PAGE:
The elevator in my apartment building is in the twilight of its existence. When a machine is built it begins a course of usefulness that will one day expire. It possesses a finite number of times it will perform its duty. Machinery begins counting backwards to zero from this imaginary number at the moment it is used for the very first time. Maybe it fails all at once in a magnificent grinding of cogs and crashing of weight. Maybe it hints at its impending demise, ever so casually with a slowing of function, a weakening of structure. This elevator which carries me fourteen floors to my abode has announced to the world in a full, throaty roar just this afternoon that it will be ceasing it’s operation at some point in the very near future … as will I, no doubt, if I happen to be its passenger on that day.
We have bugs. I saw a rather detestable bastard crawl from under the rim of the toilet while I was pissing and was surprised when he didn’t go down with the flush. I don’t know why I was so surprised; he’d have to be resilient after all, living in a toilet. My first thought was: we live on the fourteenth floor, that’s a helluva distance for something so small to migrate. Then it occurred to me, this vermin has never seen the ground floor. He belongs to a whole generation of detestable bastards that have always and will forever live out their entire existence on the fourteenth floor, pilfering our leavings, behind our walls, under our appliances, inside our toilets.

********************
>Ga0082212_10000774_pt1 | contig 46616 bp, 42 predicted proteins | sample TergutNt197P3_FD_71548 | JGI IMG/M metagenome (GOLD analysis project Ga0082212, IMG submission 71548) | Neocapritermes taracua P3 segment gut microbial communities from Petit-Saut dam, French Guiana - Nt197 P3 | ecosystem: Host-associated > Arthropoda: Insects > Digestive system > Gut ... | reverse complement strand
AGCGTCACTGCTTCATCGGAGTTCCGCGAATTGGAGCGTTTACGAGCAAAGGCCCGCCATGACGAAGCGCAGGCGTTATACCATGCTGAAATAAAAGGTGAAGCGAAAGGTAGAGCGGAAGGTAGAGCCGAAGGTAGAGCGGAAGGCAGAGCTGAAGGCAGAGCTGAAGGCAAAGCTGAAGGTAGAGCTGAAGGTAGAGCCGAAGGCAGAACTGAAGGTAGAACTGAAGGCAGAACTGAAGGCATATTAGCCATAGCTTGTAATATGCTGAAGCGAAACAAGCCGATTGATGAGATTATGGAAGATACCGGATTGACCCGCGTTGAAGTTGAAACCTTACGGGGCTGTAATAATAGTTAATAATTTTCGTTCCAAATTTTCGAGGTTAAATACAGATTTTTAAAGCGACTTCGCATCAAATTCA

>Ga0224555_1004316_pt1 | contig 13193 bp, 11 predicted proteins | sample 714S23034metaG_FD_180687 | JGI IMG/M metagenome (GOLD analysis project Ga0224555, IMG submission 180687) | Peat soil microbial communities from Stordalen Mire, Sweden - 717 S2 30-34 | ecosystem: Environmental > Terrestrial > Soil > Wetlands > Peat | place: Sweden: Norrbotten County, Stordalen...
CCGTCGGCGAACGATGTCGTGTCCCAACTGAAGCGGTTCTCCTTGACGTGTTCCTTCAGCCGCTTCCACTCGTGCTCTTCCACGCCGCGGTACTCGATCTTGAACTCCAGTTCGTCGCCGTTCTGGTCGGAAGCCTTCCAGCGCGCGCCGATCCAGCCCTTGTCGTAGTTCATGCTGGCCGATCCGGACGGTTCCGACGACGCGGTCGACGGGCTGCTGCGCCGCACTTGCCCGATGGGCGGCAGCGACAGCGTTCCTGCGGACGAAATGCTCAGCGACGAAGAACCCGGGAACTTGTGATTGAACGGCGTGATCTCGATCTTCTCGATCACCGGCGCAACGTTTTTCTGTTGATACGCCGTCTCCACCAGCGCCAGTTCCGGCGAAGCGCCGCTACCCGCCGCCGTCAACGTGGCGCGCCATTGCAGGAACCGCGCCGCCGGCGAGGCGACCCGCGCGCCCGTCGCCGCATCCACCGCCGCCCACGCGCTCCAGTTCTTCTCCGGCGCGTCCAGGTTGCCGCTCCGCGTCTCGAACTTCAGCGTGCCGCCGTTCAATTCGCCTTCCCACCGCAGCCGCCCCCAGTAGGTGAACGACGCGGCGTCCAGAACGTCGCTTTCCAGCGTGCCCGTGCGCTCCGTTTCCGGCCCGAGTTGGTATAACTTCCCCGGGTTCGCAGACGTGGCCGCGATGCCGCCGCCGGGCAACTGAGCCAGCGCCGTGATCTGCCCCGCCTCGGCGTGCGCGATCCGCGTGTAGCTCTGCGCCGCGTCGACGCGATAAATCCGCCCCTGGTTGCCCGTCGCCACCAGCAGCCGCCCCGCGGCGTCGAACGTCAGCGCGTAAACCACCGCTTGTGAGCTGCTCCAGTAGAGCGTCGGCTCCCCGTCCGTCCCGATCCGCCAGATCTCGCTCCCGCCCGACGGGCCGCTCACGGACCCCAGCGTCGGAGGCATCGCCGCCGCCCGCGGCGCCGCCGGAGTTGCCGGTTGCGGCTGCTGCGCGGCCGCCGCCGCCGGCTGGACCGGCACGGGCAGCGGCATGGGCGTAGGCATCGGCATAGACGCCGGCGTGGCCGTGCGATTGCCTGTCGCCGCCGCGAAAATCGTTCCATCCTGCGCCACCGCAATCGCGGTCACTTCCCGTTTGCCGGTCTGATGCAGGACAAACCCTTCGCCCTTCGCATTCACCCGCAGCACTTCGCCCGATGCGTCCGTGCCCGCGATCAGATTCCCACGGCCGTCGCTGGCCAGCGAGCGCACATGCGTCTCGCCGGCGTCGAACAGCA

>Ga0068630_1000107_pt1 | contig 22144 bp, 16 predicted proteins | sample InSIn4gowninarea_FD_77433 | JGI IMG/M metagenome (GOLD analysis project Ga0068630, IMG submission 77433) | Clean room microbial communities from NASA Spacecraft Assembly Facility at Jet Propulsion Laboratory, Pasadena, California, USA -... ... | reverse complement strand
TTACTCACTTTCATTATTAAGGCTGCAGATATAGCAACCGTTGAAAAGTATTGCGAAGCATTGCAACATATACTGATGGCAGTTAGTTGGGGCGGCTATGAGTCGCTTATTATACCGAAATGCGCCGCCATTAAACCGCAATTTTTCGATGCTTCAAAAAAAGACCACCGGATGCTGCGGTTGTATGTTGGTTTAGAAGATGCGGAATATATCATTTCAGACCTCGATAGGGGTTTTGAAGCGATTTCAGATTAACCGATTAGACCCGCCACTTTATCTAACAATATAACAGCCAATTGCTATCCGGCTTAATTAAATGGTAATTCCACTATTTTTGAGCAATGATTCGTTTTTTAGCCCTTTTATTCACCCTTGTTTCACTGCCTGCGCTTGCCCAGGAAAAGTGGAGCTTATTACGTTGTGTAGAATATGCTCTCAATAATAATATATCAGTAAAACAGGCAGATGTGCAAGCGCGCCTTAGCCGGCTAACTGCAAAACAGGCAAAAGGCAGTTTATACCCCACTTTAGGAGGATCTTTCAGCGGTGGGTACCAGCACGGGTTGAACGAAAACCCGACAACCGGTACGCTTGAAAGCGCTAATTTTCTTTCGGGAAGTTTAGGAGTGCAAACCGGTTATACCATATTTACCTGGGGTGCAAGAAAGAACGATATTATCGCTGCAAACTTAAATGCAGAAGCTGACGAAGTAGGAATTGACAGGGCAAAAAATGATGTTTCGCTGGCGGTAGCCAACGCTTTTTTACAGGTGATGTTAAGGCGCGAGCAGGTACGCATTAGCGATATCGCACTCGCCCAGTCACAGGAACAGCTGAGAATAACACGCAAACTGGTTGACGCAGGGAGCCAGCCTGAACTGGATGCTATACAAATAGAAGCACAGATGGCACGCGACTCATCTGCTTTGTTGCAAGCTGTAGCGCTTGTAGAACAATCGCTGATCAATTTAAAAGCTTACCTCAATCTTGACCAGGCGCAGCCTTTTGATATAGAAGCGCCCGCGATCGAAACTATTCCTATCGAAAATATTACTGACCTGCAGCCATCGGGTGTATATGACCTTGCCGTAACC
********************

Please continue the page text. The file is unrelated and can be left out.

Each apartment is equipped with a speaker for the purpose of broadcasting, what I presume are, messages of some interest to residents in the building. This happens once a week without warning. A man’s diffident voice suddenly discharges gibberish all over my sweet, peaceful reverie. I can’t help but wonder at the nature of this intrusion. Uh, hello everyone. Yeah, um, so all the parking spaces are full again. I, um, I was asked to tell you that if you have guests who, uh, are parking in the spaces provided for residents … uh, they need to be moved right away. Yeah, uh, seriously. It’s like every weekend I have to tell you about this and, uh, like, it needs to stop. Okay? Yeah, seriously. And, um, we’re never gonna fix that elevator or spray for bugs until, uh, this issue is addressed. Okay, um, that is all. Have a pleasant day.
A palpable level of fear and paranoia exists in my workplace. The teachers worry about the same things that other coworkers worried about in any other place that I’ve ever worked before: getting fired. Getting fired is never factored into anyone’s plans. Getting fired is having the choice made for you. No one wants to get fired, ever. Andrew doesn’t want to get fired, again. Andrew has been fired twice. He’s been rehired on the following day on both occasions. In all honesty, I don’t think Andrew is all that worried about getting fired anymore. It doesn’t exactly deliver the same punch when you get to keep your job afterwards.